“Apple Inc. proved one thing this year: It can charge whatever it wants for iPhones,” Shira Ovide writes for Bloomberg. “Mark Gurman and Debby Wu of Bloomberg News revealed more details of Apple’s planned makeover for its fall 2018 iPhone models. There will be an updated version of the 2017 iPhone X; a higher-end, larger-screen edition of the iPhone X, presumably with an even higher-end price; and an iPhone X-like model with some more basic parts that will serve as the entry level model in Apple’s 2018 lineup.”
“Apple has never done well selling the “good” phones in its lineup. That has hardly mattered because the more entry-level models effectively serve another duty: They push people to the more expensive versions that Apple increasingly relies on for its sales growth,” Ovide writes. “The average iPhone sale price rose to $758 in the nine months ended June 30 compared with $661 at the same point in 2017. That is testament to demand for the $1,000-and-up Phone X, which Apple says has been the top-selling iPhone model since it went on sale.”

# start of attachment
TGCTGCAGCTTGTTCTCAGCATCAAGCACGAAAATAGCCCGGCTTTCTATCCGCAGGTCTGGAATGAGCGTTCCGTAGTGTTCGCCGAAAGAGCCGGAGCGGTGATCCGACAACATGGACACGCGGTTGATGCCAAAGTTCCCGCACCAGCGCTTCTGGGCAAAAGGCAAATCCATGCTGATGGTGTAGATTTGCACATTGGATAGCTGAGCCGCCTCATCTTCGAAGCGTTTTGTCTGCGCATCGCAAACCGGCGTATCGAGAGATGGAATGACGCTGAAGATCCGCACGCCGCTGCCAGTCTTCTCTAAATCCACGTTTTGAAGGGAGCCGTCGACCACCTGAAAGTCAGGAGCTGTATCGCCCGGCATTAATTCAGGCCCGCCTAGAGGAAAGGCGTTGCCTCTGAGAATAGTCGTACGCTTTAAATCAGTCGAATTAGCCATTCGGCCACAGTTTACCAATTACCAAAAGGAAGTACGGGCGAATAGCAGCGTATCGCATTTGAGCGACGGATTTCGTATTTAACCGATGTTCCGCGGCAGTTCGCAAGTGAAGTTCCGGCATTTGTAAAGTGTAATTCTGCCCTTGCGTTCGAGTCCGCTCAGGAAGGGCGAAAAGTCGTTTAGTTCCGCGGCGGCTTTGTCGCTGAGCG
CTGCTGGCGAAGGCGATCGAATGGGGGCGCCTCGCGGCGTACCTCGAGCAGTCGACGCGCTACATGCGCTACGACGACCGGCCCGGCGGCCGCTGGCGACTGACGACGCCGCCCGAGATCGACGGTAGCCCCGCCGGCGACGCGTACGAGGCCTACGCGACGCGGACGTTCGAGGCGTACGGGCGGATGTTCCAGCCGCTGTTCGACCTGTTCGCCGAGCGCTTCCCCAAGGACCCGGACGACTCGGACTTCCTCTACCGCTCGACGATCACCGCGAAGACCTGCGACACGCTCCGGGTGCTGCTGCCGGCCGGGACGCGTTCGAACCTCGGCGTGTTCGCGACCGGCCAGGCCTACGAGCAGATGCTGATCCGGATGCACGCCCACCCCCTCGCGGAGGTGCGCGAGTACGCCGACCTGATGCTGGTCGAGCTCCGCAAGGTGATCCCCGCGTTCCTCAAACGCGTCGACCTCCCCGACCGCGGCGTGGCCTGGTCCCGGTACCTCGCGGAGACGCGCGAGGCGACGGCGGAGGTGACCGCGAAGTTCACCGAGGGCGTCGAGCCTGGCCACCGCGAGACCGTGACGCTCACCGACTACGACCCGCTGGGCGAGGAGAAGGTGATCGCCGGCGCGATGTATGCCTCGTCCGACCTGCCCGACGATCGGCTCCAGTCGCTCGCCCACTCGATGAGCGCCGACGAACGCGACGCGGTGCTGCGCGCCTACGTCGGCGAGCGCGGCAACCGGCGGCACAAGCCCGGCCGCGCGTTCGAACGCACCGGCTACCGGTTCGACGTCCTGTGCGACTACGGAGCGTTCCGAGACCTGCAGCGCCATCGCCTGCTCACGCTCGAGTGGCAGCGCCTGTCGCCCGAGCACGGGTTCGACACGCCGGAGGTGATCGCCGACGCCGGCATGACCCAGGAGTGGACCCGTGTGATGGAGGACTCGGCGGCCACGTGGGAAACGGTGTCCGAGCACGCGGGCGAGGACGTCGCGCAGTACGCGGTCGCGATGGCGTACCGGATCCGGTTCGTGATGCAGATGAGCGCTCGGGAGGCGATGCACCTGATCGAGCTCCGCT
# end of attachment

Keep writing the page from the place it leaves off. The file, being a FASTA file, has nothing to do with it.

“Both for its original computer business and later with the iPhones, Apple’s approach has never been volume sales. Instead, Mac and iPhone have held minority shares of their markets, but their premium prices have given Apple the majority of profits in both computers and smartphones,” Ovide writes. “Apple’s price-over-volume strategy has helped it become the most valuable public company in the world.”
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MacDailyNews Take: Yup.
Newsflash: Apple sells premium products at premium prices to premium customers. — SteveJack, MacDailyNews, October 23, 2012